My father (RIP) joked back in the 1980s that when our local northeast Ohio mall died that it would make a great prison. At the time we laughed because we never thought the mall would ever lose its appeal–I mean it had an Orange Julius store in it–what could be better than that? Well that mall did die and it still is just one huge boarded up bereft eyesore. The mall up the road 3 miles in the next town just lost its Sears anchor –recent December announcement. And this mall will be the next to die. Another 5 miles up the road in a better neighborhood is a mall that had to restrict unchaperoned teens on weekends due to a mass teen flash mob that went wilding–terrorizing the people actually shopping. It will be the next to go–people do not want to be harassed in a captive space when they go out to shop. The trend seems to be more of these outside based shopping plazas where you walk outside and stroll from store to store and enjoy open air and green space, etc. The "everything under one roof" concept seems to be going away.

What will eventually develop out of these dinosaur chunks of dead mall space in prime locations in less that prime towns? These towns lost middle america–maybe prisons, or halfway houses, or a la Trump–new job training centers, or low rent housing for displaced illegal aliens, or detention centers for questionable illegals, or new factory centers for returning blue collar jobs. I do not know the answer.

anonymous writes: 

The dead mall long standing empty property and another one about 20 miles away were bought by Amazon to be turned into warehousing distribution centers . Both will be high tech built for drone delivery. Not many flesh and blood workers to be getting jobs in these places. However, the building trades will be quite busy and there will be contractor dislocations and shortages of cement and rebar, etc to be anticipated.

Rocky Humbert writes:

It is arguable that this country has way too much retail space. It is arguable that Class A malls will survive, but Class C malls (that still look like the 1950's) will fail. It is arguable that population movements will render some malls unprofitable. It is arguable that the valuations of REITS are too high relative to their growth prospects and trend in interest rates. But the "Anchor Tenant" is a legacy of a bygone era….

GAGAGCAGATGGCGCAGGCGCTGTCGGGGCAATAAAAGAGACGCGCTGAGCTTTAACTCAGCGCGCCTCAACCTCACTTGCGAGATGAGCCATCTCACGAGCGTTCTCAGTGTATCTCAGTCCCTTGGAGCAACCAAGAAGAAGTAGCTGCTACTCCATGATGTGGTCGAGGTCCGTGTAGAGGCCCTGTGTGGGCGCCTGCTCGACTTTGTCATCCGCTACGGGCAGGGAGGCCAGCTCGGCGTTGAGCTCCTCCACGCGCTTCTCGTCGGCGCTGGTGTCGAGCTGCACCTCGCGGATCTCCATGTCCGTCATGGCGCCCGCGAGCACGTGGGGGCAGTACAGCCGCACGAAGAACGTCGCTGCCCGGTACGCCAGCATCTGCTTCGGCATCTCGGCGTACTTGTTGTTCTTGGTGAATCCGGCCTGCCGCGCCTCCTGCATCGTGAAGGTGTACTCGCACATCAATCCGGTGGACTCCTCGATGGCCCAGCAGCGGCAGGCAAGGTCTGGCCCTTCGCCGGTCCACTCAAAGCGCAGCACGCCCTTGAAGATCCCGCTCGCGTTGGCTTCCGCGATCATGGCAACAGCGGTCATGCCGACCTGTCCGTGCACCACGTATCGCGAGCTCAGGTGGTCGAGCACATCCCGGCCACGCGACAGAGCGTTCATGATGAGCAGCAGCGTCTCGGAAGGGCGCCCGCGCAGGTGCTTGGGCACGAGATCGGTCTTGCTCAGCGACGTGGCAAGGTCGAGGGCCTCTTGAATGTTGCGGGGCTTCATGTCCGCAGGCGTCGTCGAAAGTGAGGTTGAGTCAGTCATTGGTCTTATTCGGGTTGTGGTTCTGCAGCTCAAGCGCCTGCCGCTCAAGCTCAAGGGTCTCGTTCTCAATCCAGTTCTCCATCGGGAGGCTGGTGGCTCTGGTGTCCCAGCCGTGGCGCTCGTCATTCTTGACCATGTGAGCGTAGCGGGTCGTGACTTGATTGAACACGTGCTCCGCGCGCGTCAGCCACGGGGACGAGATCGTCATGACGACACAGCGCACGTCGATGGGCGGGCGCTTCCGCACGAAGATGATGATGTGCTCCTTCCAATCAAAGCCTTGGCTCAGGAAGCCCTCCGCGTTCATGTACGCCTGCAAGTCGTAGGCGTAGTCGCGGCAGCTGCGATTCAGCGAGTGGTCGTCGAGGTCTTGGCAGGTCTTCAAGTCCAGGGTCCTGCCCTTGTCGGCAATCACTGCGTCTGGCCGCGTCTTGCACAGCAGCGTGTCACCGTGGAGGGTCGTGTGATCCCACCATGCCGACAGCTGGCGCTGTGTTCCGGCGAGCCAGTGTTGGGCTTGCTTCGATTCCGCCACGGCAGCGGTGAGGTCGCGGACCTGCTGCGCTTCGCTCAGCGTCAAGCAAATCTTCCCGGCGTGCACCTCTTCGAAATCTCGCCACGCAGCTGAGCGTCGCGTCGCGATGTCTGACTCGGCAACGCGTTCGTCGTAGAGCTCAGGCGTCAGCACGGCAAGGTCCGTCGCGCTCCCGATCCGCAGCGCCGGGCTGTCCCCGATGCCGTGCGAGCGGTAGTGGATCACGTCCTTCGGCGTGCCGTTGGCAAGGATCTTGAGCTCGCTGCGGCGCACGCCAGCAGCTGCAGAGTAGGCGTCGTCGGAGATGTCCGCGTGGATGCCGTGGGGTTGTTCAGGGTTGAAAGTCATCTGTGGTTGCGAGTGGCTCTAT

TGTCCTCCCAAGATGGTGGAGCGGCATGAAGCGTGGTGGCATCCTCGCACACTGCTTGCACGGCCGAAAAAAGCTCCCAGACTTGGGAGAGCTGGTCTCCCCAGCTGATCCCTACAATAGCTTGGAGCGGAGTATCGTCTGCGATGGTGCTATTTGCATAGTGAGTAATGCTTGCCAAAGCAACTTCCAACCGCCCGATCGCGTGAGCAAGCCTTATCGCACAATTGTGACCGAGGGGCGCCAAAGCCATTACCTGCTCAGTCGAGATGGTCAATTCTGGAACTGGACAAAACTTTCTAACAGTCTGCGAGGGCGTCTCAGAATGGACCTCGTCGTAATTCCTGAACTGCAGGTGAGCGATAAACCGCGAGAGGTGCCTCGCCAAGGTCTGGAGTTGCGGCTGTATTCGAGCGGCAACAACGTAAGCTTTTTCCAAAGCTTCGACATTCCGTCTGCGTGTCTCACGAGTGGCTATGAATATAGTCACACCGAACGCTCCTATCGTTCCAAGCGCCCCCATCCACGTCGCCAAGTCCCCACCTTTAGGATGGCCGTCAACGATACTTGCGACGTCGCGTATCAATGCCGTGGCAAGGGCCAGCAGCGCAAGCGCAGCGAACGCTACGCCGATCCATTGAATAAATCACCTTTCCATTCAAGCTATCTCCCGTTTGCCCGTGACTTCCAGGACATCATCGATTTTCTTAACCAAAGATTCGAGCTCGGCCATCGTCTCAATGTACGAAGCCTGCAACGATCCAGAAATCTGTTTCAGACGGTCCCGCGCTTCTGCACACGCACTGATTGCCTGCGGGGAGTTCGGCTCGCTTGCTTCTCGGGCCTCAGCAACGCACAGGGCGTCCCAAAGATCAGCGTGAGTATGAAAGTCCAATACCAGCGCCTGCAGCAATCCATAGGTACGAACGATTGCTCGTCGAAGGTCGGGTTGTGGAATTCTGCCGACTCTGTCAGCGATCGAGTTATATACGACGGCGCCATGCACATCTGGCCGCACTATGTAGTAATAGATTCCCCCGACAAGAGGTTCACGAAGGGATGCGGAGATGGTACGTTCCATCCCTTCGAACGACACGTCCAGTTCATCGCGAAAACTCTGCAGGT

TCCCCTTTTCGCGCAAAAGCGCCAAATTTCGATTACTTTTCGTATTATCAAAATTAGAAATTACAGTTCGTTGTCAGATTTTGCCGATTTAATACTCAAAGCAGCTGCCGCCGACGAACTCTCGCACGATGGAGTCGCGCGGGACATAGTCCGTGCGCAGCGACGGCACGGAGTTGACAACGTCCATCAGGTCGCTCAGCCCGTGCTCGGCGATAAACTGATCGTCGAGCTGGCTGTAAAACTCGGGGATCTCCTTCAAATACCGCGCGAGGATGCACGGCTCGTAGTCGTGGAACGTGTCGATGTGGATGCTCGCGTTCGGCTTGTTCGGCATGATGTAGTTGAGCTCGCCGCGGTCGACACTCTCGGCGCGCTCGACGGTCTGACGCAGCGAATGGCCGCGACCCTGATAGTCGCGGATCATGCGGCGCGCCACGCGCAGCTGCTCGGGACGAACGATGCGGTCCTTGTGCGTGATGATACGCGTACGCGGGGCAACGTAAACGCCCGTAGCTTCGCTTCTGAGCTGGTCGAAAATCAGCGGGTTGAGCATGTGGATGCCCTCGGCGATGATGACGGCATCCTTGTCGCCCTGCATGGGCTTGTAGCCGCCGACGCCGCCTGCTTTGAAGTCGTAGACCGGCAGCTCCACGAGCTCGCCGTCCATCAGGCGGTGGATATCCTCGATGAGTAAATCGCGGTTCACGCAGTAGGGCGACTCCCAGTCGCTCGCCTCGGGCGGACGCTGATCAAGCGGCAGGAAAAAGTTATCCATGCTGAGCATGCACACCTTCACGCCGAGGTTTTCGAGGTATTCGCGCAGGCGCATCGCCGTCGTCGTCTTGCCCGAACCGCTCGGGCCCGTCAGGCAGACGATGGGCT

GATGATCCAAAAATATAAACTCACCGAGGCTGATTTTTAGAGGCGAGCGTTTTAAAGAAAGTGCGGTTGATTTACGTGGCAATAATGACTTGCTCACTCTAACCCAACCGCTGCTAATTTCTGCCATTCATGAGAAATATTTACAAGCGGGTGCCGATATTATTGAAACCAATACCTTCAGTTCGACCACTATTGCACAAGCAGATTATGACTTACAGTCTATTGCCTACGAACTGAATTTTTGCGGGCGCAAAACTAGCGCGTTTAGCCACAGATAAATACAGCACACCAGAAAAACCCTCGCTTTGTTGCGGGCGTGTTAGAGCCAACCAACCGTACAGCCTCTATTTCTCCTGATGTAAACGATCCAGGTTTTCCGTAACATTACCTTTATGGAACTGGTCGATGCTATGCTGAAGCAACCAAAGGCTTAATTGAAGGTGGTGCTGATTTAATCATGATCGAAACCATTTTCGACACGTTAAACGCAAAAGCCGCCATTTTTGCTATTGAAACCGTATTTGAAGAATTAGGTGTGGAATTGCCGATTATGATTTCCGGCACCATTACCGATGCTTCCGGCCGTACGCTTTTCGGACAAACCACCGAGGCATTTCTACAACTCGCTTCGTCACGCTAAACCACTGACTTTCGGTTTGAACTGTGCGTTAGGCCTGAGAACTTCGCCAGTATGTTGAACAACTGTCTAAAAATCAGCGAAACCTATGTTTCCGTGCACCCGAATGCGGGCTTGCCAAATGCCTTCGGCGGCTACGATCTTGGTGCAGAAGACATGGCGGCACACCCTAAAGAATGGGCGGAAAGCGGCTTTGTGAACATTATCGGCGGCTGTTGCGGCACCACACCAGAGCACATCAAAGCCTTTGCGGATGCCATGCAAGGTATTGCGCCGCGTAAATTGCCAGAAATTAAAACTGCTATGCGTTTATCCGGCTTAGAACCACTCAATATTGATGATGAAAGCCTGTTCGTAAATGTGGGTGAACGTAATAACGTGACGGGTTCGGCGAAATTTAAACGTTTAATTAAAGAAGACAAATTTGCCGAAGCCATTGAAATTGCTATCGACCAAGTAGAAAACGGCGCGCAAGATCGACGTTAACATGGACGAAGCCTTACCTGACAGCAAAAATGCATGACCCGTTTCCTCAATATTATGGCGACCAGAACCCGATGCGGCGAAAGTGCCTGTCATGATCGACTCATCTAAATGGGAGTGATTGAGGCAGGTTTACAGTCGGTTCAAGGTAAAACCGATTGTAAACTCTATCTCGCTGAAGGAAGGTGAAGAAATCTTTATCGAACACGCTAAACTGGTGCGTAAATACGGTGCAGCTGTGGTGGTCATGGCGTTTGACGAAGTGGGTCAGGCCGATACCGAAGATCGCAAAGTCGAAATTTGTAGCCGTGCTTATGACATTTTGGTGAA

Lastly, I will speculate that people who live in large urban centers (especially New York City) have little understanding of the social phenomenon of malls– and how they are the climate-controlled "main street" in many places. 





Speak your mind

4 Comments so far

  1. anonymous on June 28, 2017 7:29 pm

    I wonder if the lack of fire in financial stocks is related to investor wariness toward retail. Amazon is ruling the roost right now and storefronts are hurting at upscale malls.

  2. Andre on June 28, 2017 9:18 pm

    Whats happening with the american dream mall in new jersey with the indoor ski slope. Assuming an orb trigger tomorrow morning my trading system is long the spus for four days, so until wednesday assuming market goes up enough at the open to trigger an orb

  3. Andre on June 29, 2017 7:35 pm

    Orb was not triggered at 44.25 in esu17 so tomorrow(friday) if market goes up approximately 4 points from open 830 cst its a long for four days. Orb entry signal saved pain this time!

  4. Arch on July 26, 2017 10:19 pm

    > Rocky Humbert writes:
    > It is arguable that this country
    > has way too much retail space

    That’s certainly the consensus. I see that meme almost every day in brokerage research pieces.


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